Why Are Afren Plc & Xcite Energy Limited On A Roll?

Afren (LSE: AFR) and Xcite Energy (LSE: XEL) have risen significantly in the last few days of trading based on little evidence that they are undervalued, and more on the backing that they have received from their lenders. 

Before investing in either stock, you should consider that a highly dilutive rights issue is still a threat for Afren shareholders, while Xcite Energy remains a highly speculative bet, based on its financials. 

Xcite Gets Going 

Xcite closed at 38p on Friday, which means the stock is now in positive territory for the year (+4%), and some 54% above the 52-week low of 24.7p that it hit at the end of March. In spite of a one-month performance that reads +42%, though, its equity valuation is down 40% over the last 12 months of trading (as of the end of trade 1 May). 

The elasticity of its stock price to oil prices is less important than its own financials and funding requirements, I’d argue, however.

In its annual results, Xcite said that it had secured new debt financing of “$135m of secured 12% coupon bonds, with repayment of the existing $80m unsecured 12.5% loan notes.” Cash balance at year-end stood at £32.5m.

Based on its projected cash burn rate, Xcite should be safe for 14 to 18 months at the minimum, according to my estimates.

As Xcite acknowledges, the oil industry is currently facing major challenges, but Xcite remains optimistic that it “will successfully transition through the next phase” of its journey towards development of its benchmark Bentley oil field in the North Sea.

It has secured partnerships with Statoil, Shell and EnQuest, but rising net debt which has become only marginally cheaper than before but is now secured against its assets — and no revenue aren’t an ideal combination for value investors. As a result, its enterprise value (market cap plus net debt) is almost double its £118m market cap.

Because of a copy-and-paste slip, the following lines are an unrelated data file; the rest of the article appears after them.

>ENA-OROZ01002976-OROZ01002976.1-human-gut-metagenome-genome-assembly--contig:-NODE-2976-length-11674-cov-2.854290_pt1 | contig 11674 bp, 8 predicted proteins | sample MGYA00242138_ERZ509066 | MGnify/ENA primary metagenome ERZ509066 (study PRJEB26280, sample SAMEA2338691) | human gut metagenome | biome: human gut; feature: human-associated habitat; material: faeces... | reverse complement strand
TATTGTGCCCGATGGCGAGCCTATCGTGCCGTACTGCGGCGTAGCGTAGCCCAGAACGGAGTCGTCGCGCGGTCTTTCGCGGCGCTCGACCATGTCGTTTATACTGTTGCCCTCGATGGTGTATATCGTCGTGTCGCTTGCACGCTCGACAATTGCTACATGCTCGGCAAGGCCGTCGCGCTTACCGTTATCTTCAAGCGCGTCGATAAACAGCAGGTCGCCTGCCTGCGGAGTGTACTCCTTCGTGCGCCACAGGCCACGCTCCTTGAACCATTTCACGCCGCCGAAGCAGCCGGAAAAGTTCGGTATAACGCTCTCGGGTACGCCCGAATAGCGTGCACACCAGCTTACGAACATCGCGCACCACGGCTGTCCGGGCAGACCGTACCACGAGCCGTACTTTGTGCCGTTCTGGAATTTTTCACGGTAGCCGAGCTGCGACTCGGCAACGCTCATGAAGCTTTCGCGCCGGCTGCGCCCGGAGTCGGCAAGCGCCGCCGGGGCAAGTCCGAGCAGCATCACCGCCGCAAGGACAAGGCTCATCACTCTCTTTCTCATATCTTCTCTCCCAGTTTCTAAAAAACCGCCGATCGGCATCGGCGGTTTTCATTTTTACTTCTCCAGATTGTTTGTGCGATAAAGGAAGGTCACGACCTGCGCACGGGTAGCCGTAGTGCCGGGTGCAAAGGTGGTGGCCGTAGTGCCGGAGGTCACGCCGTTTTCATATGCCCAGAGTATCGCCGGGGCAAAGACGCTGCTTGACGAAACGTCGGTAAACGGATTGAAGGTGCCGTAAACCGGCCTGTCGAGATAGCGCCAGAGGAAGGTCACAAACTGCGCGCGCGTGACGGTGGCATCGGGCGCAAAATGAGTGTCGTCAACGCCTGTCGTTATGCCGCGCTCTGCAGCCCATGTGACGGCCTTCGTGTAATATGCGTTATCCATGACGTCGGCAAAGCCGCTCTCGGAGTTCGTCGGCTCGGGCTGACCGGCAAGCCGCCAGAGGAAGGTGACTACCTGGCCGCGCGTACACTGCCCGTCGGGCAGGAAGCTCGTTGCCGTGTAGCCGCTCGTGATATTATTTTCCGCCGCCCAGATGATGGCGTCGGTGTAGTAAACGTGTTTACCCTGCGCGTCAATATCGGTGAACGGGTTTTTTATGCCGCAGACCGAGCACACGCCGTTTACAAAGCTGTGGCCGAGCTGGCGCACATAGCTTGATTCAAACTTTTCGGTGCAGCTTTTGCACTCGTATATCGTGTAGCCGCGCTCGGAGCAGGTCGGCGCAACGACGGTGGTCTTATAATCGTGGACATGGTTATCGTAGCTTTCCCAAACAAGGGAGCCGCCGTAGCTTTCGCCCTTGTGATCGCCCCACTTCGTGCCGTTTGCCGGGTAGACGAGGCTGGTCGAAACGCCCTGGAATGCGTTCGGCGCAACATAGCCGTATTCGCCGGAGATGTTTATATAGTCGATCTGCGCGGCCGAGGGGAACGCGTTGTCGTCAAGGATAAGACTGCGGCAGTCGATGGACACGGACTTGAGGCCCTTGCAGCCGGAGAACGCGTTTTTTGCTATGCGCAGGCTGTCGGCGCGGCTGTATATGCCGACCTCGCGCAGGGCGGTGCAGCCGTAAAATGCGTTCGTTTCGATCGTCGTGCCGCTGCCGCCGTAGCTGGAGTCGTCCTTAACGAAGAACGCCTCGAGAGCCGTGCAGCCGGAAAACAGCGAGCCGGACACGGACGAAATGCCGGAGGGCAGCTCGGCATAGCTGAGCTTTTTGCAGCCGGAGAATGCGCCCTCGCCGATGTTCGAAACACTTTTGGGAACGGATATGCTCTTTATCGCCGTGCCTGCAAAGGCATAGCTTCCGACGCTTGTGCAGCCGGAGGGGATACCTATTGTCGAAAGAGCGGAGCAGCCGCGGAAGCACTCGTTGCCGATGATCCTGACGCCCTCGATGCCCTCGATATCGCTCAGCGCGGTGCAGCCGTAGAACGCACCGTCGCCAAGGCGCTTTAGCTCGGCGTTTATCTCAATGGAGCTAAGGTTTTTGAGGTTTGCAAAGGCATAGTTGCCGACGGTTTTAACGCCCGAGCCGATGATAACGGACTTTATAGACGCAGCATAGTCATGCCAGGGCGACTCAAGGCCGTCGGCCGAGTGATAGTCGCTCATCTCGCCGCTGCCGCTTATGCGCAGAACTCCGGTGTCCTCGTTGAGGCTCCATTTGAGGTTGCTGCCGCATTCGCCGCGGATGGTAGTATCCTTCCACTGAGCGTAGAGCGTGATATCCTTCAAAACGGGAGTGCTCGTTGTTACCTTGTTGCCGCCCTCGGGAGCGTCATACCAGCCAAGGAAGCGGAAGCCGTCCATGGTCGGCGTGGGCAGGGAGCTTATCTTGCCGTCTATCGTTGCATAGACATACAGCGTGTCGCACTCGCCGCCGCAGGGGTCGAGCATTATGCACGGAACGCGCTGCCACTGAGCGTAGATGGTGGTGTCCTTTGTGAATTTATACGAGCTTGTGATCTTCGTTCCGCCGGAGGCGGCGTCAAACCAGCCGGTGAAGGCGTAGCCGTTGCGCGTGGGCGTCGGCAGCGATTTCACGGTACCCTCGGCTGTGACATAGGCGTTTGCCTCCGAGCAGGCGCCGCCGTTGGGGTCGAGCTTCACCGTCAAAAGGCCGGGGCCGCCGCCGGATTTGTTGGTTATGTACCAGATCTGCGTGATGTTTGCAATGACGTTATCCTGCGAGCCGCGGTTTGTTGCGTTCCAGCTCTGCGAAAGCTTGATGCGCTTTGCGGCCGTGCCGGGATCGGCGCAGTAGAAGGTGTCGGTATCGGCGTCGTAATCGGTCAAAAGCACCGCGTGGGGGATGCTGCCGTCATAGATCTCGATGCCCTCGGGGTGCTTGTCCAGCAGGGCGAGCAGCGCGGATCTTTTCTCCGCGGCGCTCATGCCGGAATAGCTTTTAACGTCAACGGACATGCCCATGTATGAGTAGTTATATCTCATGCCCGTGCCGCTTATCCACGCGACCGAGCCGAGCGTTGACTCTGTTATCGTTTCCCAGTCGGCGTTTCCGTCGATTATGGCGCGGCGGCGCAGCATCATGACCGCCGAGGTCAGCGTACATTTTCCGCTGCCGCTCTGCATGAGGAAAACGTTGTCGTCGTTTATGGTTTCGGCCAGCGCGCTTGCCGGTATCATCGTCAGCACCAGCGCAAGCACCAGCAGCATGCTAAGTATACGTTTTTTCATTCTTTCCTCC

Afren: When Dilution Comes, It Will Hurt

Afren has been one of the most debated investment cases in the oil sector in recent months. I think there’s risk in Afren, and I have no doubt that dilution will be very painful for existing shareholders, but I see value in its producing asset base.

Its stock has been hovering around 3p ever since it became apparent that Afren would not be able to operate as a going concern without a significant equity injection earlier this year.

The shares rose 11% last week, but they were up more than 20% on Friday as it emerged that it had secured $255m of debt funding from bondholders.

Its results were also released on Friday and came broadly in line with expectations: it reported a net loss of $1.6bn for the year (vs $516m one year earlier), and that was due to a 40% drop in revenue to about $950m from $1.6bn, which was widely expected, as well as large impairment charges. 

Its stock is down 92% this year, and 97% over the last 12 months. The outcome of a comprehensive recap is expected in the next 90 days, and may not be as bad as many expect it to be for existing shareholders…

Frankly, I would still avoid Afren and I'd add little exposure to Xcite, but the obvious opportunity when it comes to a terrific small-cap investment could be found in the latest report published by our Motley Fool's analysts. Of course, there's much less risk involved than in Afren and Xcite and bigger upside over time in this fast-growing pharma play with 'breathtaking' potential

Moreover, with a net cash position, a market cap of a quarter of a billion pounds, and forward earnings multiples in the region of 14x, it could easily receive a blown-out offer from a larger player after a stellar performance in recent years. Our report is free for a limited time, so get your copy right now!

Alessandro Pasetti has no position in any shares mentioned. The Motley Fool UK has no position in any of the shares mentioned. We Fools don't all hold the same opinions, but we all believe that considering a diverse range of insights makes us better investors.